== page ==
Oct 04 2012

The Largest Acorn

Published by at 7:10 am under Quiz,Schenley Park,Trees

Crack open your field guides!

Today’s quiz is:  Identify this enormous acorn.

Here are some of its characteristics:

  • The acorns are huge.  The cups measure 1.25″ across.
  • The outside has a rough diamond pattern with a fringe at the edge.
  • The inside of the cup is smooth.
  • The acorn itself is dark brown (see last photo).
  • I found them in Schenley Park.

Here’s a close-up of the cups…

…and an acorn inside the cup.

Do you know what species this is?

Leave a comment with your answer.

(p.s.  The answer is now in the comments section.)

(photos by Kate St. John)

14 responses so far

14 Responses to “The Largest Acorn”

  1. Sharonon 04 Oct 2012 at 7:45 am

    Burr Oak? Mossycup Oak? (I think it’s the same thing w 2 names) I’ve seen these used in wreaths and other fall decorations

  2. Josh Fecteauon 04 Oct 2012 at 7:51 am

    It is Burr Oak (Quercus macrocarpa)?

  3. Donnaon 04 Oct 2012 at 8:47 am

    Bur Oak – I admit I googled it, but what an amazing acorn!

  4. Kathyon 04 Oct 2012 at 9:11 am

    Is it a Bur Oak, Kate?

  5. Mary Ann Pikeon 04 Oct 2012 at 9:37 am

    My research indicates that this is a bur oak (Quercus macrocarpa). I’ll have to keep an eye out for these….I don’t think I’ve ever seen them in person. I am still not good at identifying trees (especially varieties of a particular type of tree)…sycamores and tulip trees are easy, identifying an individual oak type, not so much.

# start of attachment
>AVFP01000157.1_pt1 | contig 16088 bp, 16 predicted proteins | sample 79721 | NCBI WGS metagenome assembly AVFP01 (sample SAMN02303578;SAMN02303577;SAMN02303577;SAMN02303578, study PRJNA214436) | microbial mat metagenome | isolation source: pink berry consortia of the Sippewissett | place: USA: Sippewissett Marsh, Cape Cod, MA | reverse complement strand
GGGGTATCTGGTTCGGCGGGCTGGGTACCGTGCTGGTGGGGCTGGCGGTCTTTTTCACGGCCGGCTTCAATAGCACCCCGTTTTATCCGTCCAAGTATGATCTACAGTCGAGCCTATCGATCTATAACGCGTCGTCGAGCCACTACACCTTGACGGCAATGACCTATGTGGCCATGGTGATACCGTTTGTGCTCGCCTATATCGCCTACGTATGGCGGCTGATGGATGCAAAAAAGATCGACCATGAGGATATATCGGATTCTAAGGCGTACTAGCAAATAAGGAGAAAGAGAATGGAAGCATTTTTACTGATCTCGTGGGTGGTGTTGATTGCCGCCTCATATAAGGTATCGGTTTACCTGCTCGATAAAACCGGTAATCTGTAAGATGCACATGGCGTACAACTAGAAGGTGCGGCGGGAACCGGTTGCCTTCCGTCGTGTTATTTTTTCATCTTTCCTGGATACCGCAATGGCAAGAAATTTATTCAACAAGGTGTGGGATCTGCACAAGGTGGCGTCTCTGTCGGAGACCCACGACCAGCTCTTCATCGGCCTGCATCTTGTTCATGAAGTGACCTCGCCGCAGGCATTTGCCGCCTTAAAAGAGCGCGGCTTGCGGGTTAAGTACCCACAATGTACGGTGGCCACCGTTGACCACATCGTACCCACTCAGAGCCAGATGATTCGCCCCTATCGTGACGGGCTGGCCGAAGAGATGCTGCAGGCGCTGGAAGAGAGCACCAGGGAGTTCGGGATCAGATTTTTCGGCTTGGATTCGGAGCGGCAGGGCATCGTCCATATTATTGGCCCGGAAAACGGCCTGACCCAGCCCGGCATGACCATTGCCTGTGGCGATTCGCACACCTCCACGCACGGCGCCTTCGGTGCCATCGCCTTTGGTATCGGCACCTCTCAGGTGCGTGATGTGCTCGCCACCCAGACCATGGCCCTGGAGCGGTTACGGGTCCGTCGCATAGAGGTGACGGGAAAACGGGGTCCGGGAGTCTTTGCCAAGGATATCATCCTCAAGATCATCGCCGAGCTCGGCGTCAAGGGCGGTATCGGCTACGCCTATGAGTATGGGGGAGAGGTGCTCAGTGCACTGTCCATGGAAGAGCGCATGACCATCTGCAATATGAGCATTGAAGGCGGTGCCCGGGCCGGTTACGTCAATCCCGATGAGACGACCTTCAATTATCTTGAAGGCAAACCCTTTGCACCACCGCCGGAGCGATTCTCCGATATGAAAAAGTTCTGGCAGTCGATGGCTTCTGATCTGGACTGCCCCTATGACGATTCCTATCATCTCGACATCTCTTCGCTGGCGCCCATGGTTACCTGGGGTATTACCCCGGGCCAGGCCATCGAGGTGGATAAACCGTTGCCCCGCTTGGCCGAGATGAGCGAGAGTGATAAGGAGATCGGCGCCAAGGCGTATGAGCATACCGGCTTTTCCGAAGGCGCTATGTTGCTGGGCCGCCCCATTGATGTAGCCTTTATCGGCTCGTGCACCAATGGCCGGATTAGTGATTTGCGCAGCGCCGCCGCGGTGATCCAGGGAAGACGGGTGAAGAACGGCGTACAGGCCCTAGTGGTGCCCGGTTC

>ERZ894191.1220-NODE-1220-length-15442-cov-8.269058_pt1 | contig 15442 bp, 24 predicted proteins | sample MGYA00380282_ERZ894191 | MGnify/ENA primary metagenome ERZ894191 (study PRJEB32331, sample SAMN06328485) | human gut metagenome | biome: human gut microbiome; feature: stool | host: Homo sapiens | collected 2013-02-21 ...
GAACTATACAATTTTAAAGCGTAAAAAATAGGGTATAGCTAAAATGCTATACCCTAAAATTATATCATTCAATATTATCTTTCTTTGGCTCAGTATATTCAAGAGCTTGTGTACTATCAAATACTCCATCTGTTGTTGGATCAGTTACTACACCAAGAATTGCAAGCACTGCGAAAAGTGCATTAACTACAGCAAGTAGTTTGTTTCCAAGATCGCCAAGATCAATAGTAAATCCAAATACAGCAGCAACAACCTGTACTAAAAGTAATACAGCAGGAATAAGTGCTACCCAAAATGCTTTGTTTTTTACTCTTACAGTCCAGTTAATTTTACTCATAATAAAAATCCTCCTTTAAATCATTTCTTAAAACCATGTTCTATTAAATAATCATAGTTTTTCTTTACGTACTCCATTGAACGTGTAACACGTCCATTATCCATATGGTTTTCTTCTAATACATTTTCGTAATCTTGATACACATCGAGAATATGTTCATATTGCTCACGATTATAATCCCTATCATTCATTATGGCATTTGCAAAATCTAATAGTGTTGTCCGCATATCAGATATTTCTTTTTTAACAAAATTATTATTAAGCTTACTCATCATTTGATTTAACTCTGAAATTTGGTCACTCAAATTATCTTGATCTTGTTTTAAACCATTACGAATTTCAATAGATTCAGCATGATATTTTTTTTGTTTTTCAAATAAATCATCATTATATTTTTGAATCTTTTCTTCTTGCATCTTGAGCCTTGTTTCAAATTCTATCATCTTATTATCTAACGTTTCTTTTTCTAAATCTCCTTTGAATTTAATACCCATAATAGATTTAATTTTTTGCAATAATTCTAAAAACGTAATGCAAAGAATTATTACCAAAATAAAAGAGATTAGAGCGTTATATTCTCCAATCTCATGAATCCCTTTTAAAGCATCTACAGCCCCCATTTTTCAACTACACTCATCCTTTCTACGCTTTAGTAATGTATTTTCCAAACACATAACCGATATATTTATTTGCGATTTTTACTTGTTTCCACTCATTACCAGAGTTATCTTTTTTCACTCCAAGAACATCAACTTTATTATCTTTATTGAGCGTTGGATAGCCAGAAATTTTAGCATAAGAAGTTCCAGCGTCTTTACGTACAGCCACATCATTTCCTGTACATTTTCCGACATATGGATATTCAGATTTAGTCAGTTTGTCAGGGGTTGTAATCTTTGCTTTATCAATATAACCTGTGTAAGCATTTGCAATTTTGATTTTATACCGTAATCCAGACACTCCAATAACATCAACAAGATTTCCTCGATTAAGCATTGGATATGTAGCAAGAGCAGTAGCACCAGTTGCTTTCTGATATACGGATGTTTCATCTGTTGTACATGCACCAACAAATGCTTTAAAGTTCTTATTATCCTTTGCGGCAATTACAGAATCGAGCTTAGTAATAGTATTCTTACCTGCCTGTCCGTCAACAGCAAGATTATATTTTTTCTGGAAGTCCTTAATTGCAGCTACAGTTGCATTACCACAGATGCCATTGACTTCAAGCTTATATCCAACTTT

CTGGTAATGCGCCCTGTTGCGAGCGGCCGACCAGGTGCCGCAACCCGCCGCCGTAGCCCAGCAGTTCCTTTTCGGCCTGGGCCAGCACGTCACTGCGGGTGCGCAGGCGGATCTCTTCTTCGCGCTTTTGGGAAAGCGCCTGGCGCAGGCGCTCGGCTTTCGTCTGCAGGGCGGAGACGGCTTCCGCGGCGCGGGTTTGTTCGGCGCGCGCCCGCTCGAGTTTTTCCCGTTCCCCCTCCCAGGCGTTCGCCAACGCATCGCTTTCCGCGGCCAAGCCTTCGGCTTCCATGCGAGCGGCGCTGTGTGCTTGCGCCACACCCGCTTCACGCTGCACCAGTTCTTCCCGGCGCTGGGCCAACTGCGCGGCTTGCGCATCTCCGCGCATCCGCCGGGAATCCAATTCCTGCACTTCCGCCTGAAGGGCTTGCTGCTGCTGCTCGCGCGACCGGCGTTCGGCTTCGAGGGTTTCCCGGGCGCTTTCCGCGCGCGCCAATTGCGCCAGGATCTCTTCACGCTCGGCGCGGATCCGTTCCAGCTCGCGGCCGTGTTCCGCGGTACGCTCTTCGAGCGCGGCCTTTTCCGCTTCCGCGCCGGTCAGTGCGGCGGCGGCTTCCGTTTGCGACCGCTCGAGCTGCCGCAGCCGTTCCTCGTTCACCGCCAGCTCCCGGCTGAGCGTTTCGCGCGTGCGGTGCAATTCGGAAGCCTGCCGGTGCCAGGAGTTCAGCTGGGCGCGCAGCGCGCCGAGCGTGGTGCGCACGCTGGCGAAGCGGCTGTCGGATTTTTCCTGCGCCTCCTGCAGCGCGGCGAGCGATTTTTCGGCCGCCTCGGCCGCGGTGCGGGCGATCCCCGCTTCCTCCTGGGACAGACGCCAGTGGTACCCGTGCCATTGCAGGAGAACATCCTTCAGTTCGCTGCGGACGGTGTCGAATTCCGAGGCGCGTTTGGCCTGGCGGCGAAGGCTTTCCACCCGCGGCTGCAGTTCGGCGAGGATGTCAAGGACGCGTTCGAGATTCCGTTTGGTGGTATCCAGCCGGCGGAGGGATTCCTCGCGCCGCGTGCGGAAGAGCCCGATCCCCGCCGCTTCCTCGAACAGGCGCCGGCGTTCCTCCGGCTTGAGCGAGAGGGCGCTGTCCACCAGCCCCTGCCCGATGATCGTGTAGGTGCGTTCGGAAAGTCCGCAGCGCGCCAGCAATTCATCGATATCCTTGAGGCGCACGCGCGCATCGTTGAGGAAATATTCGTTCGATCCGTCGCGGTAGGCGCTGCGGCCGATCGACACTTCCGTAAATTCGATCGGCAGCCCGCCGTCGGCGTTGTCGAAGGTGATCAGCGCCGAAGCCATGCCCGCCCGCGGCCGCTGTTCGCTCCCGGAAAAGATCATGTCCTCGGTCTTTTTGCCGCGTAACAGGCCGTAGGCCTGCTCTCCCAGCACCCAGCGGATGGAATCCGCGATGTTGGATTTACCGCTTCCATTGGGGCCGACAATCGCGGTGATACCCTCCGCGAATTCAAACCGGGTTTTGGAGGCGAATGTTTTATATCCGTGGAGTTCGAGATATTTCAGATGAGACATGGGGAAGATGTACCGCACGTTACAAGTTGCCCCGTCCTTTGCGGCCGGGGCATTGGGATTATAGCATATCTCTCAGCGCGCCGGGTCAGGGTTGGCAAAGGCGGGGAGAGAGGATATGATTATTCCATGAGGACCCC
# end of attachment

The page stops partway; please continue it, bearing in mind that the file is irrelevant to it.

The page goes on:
6. Dianne Machesneyon 04 Oct 2012 at 9:40 am

    Quercus macrocarpa

    Bur oak, aka mossy-cup oak

    It withstands harsh conditions and is one of the most drought resistant oaks.

  7. Rob Protzon 04 Oct 2012 at 10:07 am

    Well, according to the USFS Field Guide to Oaks

    http://www.fs.fed.us/foresthealth/technology/pdfs/fieldguide.pdf

    it must be an Overcup Oak, but that’s not supposed to grow in Schenley Park. It’s a little out of range!

  8. Kathyon 04 Oct 2012 at 10:23 am

    Sharon…I had to go and look at my wreath…and you are right. There are 5 of them on it! Wish I could take credit for the wreath, but I bought it at a craft show!

  9. Kate St. Johnon 04 Oct 2012 at 10:08 am

    Ooooo! This was too easy. Yes, the answer is: Burr Oak.

  10. Marcy Con 04 Oct 2012 at 8:25 pm

    bur oak….bet the squirrels and chipmunks get a cheekful of these…I think they grow on Penn View…I have never seen these, but bet they would be cool in arrangements…

  11. Kate St. Johnon 05 Oct 2012 at 8:47 am

    I forgot to mention that Burr Oaks are often cultivated. That’s why this one is in Schenley Park.

  12. Craig Meinbresseon 13 Oct 2012 at 8:12 pm

    Looks like Quercus macrocarpa
    The Bur Oak has the largest acorn of all Oaks that are found in the U.S. They love Prairies and savannahs and can survive prescribed burnings. A magnificent tree from the white oak sub group.

  13. Michael Coneon 13 Jan 2013 at 3:54 am

    There is a huge Bur Oak yielding identical acorns and husks near downtown Houston near the intersection of Caroline Street and Binz Street. It is thriving in a narrow strip of City-owned easement alongside the Caroline Street curb and sidewalk. While visiting a friend’s home recently, we discovered the tree’s acorns and brought one with us to ask others at his residence to identify it. Luckily, a horticulturalist was also present at our friend’s party and he quickly solved the riddle. If this acorn is low in tannin, then some entrepreneur could get rich harvesting this tree’s produce! Its acorns are golf ball size and very pleasing to the eyes!

  14. Jo Ann Priceon 20 Feb 2013 at 12:29 pm

    Bur Oak – we have about 7 of these trees on our property and many more in the surrounding area. Squirrels love the acorns, but I’ve also watched deer eat them.

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